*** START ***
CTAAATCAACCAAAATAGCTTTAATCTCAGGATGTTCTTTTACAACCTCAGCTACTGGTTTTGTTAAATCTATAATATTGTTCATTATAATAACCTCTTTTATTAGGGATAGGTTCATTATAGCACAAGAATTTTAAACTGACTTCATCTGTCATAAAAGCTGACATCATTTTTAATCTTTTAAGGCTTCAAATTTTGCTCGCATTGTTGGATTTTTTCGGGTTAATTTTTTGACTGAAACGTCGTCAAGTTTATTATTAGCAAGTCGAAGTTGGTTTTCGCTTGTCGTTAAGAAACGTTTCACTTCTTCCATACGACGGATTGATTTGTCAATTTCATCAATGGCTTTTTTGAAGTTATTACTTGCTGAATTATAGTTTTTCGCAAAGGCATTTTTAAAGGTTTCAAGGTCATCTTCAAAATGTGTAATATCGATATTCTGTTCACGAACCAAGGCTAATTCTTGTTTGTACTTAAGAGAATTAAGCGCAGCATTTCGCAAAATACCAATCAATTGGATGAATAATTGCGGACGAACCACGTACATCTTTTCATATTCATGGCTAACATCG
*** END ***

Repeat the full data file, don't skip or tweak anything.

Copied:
CTAAATCAACCAAAATAGCTTTAATCTCAGGATGTTCTTTTACAACCTCAGCTACTGGTTTTGTTAAATCTATAATATTGTTCATTATAATAACCTCTTTTATTAGGGATAGGTTCATTATAGCACAAGAATTTTAAACTGACTTCATCTGTCATAAAAGCTGACATCATTTTTAATCTTTTAAGGCTTCAAATTTTGCTCGCATTGTTGGATTTTTTCGGGTTAATTTTTTGACTGAAACGTCGTCAAGTTTATTATTAGCAAGTCGAAGTTGGTTTTCGCTTGTCGTTAAGAAACGTTTCACTTCTTCCATACGACGGATTGATTTGTCAATTTCATCAATGGCTTTTTTGAAGTTATTACTTGCTGAATTATAGTTTTTCGCAAAGGCATTTTTAAAGGTTTCAAGGTCATCTTCAAAATGTGTAATATCGATATTCTGTTCACGAACCAAGGCTAATTCTTGTTTGTACTTAAGAGAATTAAGCGCAGCATTTCGCAAAATACCAATCAATTGGATGAATAATTGCGGACGAACCACGTACATCTTTTCATATTCATGGCTAACATCG